Do you have an idea for a business but don’t know how to handle it while in school? It can be a complicated process to get started.
Two University of Cincinnati students, Mikaela Teowrantankul and Jocelyn Shartzer, run their own small businesses while simultaneously doing school full-time and juggling the daily responsibilities of life itself.
Teowrantankul runs a business selling her hand-crafted jewelry and every piece runs $7 or less. Her shop sells a variety of wire-wrapped rings, necklaces with charms, dangling earrings and more. She sells her products through her Etsy account, Floretta Jewelry, and promotes her business through her Instagram, @florettajewelry.
Shartzer makes jewelry and resin pieces from scratch. Through her Depop, @jocesjewels, and her Instagram, @jocesjewels, she sells adorable handmade jewelry and stunning resin bowls and ashtrays, among other things.
These are some tips Teowrantankul and Shartzer have learned on their journey to beginning a business as a full-time student.
Finding the time
Running a business alongside your other responsibilities may be challenging. However, if you have an idea and want to turn it into a potential career, now is the time to do so. Even if you’re busy, there is no time to waste on a great idea, so make it a reality.
Working around your school schedule is crucial, as well as using your free time wisely. Teowrantankul dedicates some time on the weekends to make her wire-wrapped jewelry, as well as any free time she may have during the week.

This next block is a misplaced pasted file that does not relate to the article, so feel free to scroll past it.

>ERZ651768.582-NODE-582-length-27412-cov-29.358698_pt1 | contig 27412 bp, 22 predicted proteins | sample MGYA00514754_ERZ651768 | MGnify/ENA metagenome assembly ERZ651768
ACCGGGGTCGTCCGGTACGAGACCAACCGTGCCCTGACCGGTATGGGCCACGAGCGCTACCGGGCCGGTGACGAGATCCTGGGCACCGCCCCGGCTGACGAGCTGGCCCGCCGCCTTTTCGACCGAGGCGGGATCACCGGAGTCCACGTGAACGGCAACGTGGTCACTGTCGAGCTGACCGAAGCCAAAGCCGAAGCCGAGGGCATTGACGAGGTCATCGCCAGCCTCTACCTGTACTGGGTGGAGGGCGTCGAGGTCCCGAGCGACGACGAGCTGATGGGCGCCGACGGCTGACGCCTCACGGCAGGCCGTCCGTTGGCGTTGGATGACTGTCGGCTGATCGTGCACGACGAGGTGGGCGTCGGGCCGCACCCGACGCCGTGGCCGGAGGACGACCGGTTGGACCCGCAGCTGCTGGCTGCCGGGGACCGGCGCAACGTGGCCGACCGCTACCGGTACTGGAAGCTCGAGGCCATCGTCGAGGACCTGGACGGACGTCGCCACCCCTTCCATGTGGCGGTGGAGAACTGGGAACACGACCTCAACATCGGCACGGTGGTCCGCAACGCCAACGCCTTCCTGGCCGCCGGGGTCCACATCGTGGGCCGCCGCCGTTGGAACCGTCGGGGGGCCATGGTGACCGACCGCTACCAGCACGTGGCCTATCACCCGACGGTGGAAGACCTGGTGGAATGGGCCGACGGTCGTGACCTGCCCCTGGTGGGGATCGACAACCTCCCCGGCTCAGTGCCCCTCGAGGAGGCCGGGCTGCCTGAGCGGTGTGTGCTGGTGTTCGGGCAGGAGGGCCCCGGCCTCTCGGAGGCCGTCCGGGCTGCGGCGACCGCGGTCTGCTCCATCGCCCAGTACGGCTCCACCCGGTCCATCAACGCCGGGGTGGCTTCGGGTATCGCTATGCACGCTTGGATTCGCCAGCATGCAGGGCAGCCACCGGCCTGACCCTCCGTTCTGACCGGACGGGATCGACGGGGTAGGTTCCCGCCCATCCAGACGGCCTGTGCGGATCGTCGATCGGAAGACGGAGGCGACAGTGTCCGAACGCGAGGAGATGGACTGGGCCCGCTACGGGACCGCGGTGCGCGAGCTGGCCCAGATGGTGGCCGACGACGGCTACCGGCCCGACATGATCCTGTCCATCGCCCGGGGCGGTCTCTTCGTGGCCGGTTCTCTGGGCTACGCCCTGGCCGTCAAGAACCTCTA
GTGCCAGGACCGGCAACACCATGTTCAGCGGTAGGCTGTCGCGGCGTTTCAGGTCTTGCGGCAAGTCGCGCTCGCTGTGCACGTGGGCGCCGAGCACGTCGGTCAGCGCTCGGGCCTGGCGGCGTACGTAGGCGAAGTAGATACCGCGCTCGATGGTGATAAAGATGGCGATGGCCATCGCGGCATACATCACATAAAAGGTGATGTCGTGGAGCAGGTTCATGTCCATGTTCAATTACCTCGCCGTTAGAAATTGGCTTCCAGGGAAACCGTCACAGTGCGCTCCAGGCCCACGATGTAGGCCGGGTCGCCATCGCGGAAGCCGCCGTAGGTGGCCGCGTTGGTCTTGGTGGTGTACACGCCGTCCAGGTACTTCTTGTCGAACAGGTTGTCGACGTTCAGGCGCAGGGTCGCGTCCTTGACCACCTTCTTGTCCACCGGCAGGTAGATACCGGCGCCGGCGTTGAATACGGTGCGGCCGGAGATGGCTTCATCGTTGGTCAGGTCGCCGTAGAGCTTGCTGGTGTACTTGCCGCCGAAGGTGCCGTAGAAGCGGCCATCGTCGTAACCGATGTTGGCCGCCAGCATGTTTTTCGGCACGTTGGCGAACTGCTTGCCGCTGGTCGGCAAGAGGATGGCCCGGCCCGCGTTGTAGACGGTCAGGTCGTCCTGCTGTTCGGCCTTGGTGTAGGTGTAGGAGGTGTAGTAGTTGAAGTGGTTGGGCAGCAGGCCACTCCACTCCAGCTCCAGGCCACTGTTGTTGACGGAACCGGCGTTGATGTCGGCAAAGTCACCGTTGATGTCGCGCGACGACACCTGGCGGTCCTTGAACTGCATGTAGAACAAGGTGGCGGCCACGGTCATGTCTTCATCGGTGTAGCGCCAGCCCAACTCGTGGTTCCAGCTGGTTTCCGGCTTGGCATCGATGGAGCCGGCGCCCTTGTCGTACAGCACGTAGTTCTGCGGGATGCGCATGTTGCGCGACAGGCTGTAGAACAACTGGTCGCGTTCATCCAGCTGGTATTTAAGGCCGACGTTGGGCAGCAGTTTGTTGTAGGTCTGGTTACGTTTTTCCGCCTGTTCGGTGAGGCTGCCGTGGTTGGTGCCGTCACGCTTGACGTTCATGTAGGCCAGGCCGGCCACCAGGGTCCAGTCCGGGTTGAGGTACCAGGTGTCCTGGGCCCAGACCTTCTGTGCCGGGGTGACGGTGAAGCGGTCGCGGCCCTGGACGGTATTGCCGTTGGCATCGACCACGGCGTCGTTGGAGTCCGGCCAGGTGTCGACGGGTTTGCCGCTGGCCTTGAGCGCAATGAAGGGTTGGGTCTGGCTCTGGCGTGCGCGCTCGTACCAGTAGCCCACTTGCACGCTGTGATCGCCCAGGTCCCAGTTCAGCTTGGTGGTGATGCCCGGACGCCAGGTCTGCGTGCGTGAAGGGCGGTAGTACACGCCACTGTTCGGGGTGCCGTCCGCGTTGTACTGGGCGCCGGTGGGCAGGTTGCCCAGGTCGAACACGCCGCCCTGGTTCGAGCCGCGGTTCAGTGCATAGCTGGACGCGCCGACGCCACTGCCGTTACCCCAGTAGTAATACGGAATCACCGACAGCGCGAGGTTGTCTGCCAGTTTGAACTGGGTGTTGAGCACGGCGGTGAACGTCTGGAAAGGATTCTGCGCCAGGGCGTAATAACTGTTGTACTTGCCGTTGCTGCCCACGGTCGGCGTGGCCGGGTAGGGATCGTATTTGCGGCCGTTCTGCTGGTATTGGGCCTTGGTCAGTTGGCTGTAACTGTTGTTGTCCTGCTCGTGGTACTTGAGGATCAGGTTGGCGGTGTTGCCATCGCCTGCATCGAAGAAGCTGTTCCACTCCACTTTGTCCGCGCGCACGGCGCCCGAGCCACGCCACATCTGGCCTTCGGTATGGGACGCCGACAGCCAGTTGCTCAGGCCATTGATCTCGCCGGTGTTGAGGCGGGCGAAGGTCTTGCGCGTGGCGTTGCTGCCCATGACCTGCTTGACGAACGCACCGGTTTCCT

Don’t feel discouraged
Are you stuck? Are you concerned that people won’t be interested? Try to get around these pushbacks. Shartzer faced this concern; she didn’t know if people would be willing to buy her products. She decided to make an Instagram poll to see who would potentially be interested in purchasing her items and got positive results.
Take your time. So, you have an idea; now you need to figure out where to go from here. What is it that you want to do? What are your short-term goals? It’s okay not to know exactly where your idea will end up in the long run.
Teowrantankul says she started during the downtime she had when the coronavirus was on the rise. She wanted “to test the waters” and started with just a few supplies to build her way up.
Get yourself out there
Whatever your business may be, continuously post content on social media so your audience can see your creations. This will help you to gain a following, even if they are just friends and family at first.
Shartzer and Teowrantankul recommend posting on social media platforms like TikTok, Etsy, Instagram and Depop, along with using tags on your posts so people are more likely to find you.
Who is your audience? Are you creating a product or doing a service? Will you create a social media account? There are many things that need planning before you launch your idea. Figuring out the very basics of your business so you have a foundation to launch it off will help ensure its future.
Shartzer makes resin pieces and was set back by the expense of her materials. It helps to set a budget to limit what you’re spending and to be able to compare your income to your expenses. She suggests setting a reasonable price on the product to make money at the same time.
Not there yet?
Do you want to start your own business but don’t know exactly what you want to do yet? You still have time.
Find a hobby. If you don’t have a hobby, try different things that you maybe haven’t even considered before. If you had a niche when you were younger, get back into that.
Use these tips for your new business. Teowrantankul says starting a business can be discouraging, but “Don’t be afraid to take a leap. Just believe in yourself.”
Make sure it is “something you enjoy doing,” says Shartzer. Most of all, enjoy the process and have fun.